APCD's air toxics "Hot Spots" program annual report was received by
the APCD Board on October 20, 2005.
Air toxics are chemicals released into the air that are known or suspected to cause
cancer, or other serious health problems, such as birth defects or reproductive effects. APCDs air toxics program tracks toxic air emissions from stationary
sources. APCD also develops "industry-wide" inventories for smaller stationary
sources, such as dry cleaners and gasoline stations. The APCD program was set up to
implement and enforce the California Air Toxics "Hot Spots" Information and
Assessment Act, signed into law in 1987. (APCD's effort to enforce the federal
toxics program, commonly known as Title III, is not as fully developed as its "Hot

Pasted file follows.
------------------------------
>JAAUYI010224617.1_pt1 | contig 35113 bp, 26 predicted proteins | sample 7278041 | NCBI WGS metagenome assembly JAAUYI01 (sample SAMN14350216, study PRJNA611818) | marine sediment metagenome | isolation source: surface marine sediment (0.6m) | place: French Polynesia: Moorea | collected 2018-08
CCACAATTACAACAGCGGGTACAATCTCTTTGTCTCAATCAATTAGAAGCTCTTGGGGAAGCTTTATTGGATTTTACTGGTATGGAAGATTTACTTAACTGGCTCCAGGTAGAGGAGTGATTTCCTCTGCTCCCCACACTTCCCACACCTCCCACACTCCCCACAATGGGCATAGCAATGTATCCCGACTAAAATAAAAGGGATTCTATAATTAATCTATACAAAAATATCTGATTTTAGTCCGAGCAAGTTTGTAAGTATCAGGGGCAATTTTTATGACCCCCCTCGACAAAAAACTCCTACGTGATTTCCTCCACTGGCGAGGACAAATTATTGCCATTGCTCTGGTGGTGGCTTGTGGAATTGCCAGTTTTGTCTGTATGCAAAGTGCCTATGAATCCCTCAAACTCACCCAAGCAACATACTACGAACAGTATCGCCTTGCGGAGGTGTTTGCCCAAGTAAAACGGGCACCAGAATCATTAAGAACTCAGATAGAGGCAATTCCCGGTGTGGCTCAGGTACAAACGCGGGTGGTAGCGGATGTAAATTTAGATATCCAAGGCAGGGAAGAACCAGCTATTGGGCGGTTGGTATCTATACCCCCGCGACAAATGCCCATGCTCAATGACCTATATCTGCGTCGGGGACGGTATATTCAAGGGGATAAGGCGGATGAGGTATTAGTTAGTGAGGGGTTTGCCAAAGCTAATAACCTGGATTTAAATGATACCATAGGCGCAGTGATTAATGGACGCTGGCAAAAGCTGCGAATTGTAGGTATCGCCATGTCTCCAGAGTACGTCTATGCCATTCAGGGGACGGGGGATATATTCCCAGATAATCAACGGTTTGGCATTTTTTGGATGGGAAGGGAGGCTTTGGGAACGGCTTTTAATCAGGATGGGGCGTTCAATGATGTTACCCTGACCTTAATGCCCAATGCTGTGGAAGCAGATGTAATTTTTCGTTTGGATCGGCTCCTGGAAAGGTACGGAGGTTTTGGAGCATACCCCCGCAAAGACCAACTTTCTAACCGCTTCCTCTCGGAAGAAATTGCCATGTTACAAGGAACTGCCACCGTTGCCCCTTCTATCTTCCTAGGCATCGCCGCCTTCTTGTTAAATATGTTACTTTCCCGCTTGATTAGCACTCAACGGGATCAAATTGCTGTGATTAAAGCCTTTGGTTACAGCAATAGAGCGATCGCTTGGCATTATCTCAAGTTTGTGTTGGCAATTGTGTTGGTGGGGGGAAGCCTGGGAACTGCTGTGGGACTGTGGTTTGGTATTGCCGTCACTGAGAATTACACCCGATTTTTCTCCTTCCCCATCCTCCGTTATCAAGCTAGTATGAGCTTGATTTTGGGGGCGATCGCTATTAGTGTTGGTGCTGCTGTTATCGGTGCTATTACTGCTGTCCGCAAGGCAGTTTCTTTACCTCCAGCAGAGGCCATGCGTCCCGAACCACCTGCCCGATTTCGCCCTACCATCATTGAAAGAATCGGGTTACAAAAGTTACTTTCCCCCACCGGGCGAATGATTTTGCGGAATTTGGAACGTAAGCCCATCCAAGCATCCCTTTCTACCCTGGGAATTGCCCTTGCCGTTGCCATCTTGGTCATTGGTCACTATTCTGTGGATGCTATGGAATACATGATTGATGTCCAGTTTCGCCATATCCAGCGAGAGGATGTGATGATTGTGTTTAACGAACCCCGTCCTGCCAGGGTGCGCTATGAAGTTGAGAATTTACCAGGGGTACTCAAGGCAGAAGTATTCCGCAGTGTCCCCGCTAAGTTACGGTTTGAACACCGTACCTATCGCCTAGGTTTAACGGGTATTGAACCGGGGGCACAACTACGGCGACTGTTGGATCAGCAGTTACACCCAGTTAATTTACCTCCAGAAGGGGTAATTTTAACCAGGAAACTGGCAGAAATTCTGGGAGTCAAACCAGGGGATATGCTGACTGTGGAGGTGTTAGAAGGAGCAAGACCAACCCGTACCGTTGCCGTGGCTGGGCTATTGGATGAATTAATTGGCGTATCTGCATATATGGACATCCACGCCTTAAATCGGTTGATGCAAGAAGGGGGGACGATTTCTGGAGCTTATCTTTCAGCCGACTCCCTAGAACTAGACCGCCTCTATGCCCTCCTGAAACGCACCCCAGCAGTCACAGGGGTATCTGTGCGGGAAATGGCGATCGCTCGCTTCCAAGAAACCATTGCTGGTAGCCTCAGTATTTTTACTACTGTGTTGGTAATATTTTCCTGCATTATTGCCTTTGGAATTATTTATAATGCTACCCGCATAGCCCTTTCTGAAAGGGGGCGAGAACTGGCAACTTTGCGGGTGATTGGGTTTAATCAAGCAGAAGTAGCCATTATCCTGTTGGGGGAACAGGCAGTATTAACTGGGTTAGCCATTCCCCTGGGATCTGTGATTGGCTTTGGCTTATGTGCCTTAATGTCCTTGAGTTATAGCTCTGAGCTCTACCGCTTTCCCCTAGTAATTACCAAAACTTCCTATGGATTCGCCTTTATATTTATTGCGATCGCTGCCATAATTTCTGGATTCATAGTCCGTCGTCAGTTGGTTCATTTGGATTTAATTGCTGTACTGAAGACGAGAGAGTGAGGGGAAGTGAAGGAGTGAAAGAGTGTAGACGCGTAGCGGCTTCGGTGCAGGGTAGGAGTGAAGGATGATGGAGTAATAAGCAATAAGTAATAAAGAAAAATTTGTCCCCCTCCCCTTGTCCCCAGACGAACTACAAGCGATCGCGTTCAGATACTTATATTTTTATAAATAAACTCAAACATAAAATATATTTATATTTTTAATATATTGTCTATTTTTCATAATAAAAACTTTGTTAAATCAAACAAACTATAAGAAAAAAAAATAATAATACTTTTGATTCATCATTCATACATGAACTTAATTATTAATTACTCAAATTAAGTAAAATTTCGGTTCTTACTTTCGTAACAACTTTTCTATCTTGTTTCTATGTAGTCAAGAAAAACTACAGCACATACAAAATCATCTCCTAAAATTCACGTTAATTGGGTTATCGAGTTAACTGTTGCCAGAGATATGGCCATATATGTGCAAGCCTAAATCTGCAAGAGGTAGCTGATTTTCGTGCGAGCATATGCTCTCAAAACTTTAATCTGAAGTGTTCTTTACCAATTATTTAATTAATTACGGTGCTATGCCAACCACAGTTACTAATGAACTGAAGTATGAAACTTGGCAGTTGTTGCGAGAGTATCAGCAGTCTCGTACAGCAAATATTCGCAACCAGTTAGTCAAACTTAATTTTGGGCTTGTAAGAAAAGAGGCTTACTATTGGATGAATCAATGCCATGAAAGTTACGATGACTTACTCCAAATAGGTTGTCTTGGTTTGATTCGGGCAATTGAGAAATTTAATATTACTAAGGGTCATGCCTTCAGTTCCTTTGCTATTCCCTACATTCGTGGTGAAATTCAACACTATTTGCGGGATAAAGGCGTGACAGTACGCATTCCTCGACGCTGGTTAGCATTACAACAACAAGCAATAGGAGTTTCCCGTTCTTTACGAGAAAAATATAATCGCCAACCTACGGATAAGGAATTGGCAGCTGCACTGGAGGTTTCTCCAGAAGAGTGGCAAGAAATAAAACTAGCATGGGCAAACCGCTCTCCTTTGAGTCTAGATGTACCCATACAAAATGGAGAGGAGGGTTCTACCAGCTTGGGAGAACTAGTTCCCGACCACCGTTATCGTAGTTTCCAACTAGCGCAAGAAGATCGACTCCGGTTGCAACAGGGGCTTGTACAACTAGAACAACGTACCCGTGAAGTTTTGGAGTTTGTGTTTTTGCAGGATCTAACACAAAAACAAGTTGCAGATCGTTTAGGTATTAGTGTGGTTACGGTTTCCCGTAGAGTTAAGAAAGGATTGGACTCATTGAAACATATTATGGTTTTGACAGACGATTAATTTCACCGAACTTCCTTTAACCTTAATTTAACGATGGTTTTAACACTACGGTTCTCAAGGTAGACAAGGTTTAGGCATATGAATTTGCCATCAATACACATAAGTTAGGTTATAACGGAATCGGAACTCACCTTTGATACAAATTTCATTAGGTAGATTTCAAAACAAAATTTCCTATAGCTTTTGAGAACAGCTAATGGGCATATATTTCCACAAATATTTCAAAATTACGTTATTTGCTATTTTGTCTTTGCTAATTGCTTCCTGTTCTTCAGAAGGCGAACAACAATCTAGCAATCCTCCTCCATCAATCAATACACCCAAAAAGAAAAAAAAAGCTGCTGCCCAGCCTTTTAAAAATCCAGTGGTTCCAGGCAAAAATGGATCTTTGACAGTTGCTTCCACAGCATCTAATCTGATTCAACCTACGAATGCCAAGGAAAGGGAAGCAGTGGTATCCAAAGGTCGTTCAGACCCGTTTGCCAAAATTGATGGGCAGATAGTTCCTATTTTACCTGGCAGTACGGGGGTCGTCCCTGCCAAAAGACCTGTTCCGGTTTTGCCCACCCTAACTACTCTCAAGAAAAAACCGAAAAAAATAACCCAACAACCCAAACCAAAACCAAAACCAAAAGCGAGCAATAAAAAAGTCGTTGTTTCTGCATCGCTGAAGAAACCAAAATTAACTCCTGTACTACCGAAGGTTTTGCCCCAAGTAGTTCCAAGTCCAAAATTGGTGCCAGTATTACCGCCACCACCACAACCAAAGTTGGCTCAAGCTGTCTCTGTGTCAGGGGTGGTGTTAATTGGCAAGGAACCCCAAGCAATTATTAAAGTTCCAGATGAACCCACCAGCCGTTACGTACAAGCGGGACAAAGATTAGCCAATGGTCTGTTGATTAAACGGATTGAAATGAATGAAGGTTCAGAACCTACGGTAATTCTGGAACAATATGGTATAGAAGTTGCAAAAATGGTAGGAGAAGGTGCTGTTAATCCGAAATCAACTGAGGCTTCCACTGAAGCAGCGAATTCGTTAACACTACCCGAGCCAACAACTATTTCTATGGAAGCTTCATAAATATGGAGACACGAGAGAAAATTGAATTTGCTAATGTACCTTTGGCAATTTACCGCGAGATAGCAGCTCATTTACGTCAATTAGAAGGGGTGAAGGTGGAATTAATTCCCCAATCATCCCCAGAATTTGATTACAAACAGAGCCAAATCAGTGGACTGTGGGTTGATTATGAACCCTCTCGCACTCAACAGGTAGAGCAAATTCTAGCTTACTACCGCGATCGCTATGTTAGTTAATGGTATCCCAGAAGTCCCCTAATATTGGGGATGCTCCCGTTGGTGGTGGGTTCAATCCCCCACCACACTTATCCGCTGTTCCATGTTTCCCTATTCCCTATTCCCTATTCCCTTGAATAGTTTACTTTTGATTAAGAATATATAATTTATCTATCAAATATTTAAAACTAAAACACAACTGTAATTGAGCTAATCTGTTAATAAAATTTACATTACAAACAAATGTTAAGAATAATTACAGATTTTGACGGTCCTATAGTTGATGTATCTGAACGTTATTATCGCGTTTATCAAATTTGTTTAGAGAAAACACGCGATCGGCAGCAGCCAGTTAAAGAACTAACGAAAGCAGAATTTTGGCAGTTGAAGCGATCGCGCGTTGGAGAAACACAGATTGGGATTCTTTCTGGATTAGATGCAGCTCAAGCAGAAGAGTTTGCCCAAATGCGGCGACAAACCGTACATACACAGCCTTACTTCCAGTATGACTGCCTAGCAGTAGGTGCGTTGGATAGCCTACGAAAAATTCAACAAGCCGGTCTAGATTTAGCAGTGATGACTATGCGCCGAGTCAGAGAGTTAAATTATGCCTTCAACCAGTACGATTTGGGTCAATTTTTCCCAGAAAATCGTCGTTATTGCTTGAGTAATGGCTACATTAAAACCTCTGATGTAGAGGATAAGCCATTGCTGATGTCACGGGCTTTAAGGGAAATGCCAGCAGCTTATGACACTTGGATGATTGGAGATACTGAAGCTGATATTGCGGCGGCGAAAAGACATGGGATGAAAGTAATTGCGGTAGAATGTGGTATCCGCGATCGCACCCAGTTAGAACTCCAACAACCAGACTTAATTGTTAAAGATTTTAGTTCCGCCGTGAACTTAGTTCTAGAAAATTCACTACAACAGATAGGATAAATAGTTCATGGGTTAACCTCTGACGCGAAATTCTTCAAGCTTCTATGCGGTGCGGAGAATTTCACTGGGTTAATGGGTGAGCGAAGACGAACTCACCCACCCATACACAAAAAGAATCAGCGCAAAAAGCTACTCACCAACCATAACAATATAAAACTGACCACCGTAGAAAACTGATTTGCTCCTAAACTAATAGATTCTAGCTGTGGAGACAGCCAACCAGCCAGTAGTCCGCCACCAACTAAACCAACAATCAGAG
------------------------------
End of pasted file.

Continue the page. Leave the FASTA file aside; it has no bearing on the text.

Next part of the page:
Spots" program, but will be a focus in the future.)
Implementation of this program has resulted in significant
reductions in the amount of air toxics emitted in Santa Barbara County. In
1991, 51 sources subject to the Air Toxics “Hot Spots” Program exceeded the
Board-approved significant health risk thresholds. Currently, only four
sources exceed the significant health risk thresholds, a 92% reduction.
For more information on air toxics in Santa Barbara County, and on the APCD report,
see: Air Toxics: Frequently Asked Questions
To download the report, see below. For downloading instructions, see How
to View and Download Documents.
For additional information on the Hot Spots program, see Air Toxics.
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